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The Welton, unenclosed settlement and souterrains 405m and 460m WSW of

A Scheduled Monument in Blairgowrie and Glens, Perth and Kinross

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Coordinates

Latitude: 56.581 / 56°34'51"N

Longitude: -3.3182 / 3°19'5"W

OS Eastings: 319125

OS Northings: 744007

OS Grid: NO191440

Mapcode National: GBR V9.GF3B

Mapcode Global: WH6PG.0V69

Entry Name: The Welton, unenclosed settlement and souterrains 405m and 460m WSW of

Scheduled Date: 20 January 1999

Last Amended: 8 October 2019

Source: Historic Environment Scotland

Source ID: SM7176

Schedule Class: Cultural

Location: Blairgowrie

County: Perth and Kinross

Electoral Ward: Blairgowrie and Glens

Traditional County: Perthshire

Description

The monument comprises the remains of an unenclosed settlement and associated souterrains, visible as cropmarks. The site is located around 60m above sea level on top of a steep scarp to the southeast of Blairgowrie, overlooking the floodplain of the River Ericht below.

The cropmarks, first recorded in 1989, show a small prehistoric complex including the remains of three roundhouses and two souterrains. Two of the roundhouses, those on the east and west, can be seen as ring-ditches up to 20m in diameter, with the third showing as an arc visible around 10m in diameter. The two souterrains are found on the north of the complex, and both show as curving linear features, one around 20m long and the other around 15m with an additional cropmark feature in the centre of the curve.

The scheduled area comprises two discrete areas; one irregular and the other circular with a diameter of 41m. It includes the remains described above and an area around within which evidence relating to the monument's construction, use and abandonment is expected to survive, as shown in red on the accompanying map. The above ground elements of the post and wire fence within the area are excluded, to allow for their maintenance.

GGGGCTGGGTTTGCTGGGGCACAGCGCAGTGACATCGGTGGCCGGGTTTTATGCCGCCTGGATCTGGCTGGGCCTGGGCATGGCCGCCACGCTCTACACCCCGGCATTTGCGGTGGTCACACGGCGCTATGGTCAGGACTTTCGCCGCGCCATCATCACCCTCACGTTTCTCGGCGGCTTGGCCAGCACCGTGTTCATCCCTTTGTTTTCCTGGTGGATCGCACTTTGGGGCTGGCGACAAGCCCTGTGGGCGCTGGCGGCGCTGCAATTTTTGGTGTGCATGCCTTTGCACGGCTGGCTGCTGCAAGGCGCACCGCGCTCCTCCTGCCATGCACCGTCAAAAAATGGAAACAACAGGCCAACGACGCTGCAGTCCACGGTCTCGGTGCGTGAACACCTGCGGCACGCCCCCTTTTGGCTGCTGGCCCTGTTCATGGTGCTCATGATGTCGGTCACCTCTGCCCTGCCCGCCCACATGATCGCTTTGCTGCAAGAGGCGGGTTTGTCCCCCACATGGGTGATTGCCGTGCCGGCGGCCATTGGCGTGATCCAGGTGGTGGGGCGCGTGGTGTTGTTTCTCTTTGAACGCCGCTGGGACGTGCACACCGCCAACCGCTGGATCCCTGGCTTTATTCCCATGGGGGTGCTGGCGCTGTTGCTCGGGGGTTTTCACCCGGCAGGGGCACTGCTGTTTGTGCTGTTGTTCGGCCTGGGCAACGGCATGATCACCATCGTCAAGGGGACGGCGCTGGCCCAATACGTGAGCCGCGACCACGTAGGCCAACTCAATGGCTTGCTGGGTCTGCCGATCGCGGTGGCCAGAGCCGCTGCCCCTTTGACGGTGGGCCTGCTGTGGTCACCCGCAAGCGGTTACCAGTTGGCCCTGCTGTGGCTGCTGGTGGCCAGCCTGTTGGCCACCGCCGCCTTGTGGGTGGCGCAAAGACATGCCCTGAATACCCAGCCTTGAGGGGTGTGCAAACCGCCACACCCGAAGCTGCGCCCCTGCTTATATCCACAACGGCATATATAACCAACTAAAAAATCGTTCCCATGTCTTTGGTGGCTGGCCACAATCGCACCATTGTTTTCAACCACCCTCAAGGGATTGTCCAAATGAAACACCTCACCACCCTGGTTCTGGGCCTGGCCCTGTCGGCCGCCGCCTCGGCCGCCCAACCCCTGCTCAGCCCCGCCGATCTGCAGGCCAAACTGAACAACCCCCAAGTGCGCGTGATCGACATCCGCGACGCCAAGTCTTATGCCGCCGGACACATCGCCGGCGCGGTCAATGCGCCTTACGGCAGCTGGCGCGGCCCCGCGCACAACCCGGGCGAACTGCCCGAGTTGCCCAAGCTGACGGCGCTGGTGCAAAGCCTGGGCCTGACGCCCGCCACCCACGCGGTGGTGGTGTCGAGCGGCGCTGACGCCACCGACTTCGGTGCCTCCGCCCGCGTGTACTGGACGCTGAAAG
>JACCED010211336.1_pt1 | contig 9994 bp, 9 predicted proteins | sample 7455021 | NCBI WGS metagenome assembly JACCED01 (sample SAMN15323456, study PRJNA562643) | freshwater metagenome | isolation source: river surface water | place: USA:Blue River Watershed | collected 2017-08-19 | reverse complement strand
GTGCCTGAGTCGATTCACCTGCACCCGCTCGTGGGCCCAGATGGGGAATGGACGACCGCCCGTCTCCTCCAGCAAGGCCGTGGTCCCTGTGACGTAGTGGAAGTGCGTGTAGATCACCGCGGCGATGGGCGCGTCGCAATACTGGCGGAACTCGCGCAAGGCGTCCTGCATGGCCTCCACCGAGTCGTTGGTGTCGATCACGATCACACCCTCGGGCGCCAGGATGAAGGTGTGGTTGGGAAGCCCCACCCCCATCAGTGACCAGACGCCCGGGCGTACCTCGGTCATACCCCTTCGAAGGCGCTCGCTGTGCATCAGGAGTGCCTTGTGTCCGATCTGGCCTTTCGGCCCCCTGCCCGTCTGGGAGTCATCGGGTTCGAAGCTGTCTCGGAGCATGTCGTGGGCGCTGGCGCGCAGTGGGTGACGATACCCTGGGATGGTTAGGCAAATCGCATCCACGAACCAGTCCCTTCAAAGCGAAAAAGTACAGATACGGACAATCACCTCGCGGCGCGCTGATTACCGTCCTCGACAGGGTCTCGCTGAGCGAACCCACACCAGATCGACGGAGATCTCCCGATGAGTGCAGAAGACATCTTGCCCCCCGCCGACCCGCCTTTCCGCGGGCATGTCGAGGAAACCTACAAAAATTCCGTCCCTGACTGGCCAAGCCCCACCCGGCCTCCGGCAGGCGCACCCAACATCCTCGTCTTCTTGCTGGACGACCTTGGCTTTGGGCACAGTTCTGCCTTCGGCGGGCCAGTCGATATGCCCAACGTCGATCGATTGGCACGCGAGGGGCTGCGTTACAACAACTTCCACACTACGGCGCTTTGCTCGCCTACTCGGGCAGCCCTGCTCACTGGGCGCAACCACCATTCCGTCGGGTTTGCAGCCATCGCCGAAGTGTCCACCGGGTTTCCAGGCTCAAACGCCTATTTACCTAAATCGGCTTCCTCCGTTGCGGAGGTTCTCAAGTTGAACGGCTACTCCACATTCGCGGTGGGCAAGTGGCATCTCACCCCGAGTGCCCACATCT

Source: Historic Environment Scotland

Statement of Scheduling

The national importance of the monument is demonstrated in the following way(s) (see Designations Policy and Selection Guidance, Annex 1, para 17):

a. The monument is of national importance because it makes a significant contribution to our understanding or appreciation of the past, or has the potential to do so, as an example of an unenclosed prehistoric settlement complex, likely dating to the Iron Age.

b. The monument retains physical attributes which make a significant contribution to our understanding or appreciation of the past. In particular, the archaeological remains indicated by the cropmarks are likely to hold evidence for the construction, use and abandonment of the prehistoric settlement.

d. The monument is a good example of a prehistoric unenclosed settlement, visible as clearly identifiable cropmarks on oblique aerial photographs over many years, and is therefore an important representative of this monument type.

e. The monument has research potential which could significantly contribute to our understanding or appreciation of the past, in particular, it holds the potential to enhance our understanding of prehistoric settlement practices within Scotland, and there is high potential for archaeological and paleo-environmental evidence to survive in and around the monument. It has also the potential to provide information about the economy, diet and social status of the occupants as well as contemporary economy and society.

f. The monument makes a significant contribution to our understanding of the historic landscape by its prominent location and its relationship to other contemporary monuments in the surrounding area and along the valley of the River Ericht. It has also the potential to increase our understanding of settlement hierarchy and changing settlement patterns along the valley.

Assessment of Cultural Significance

This statement of national importance has been informed by the following assessment of cultural significance:

Intrinsic characteristics (how the remains of a site or place contribute to our knowledge of the past)

The monument is an unenclosed settlement, which has been recorded as cropmarks on oblique aerial photographs and survives as buried deposits below the ploughsoil. It was first recorded in 1989, and has been visible in multiple years since that time. Although no features survive above ground, the different elements of the site and the overall plan of the monument is clear and understandable from the aerial photography.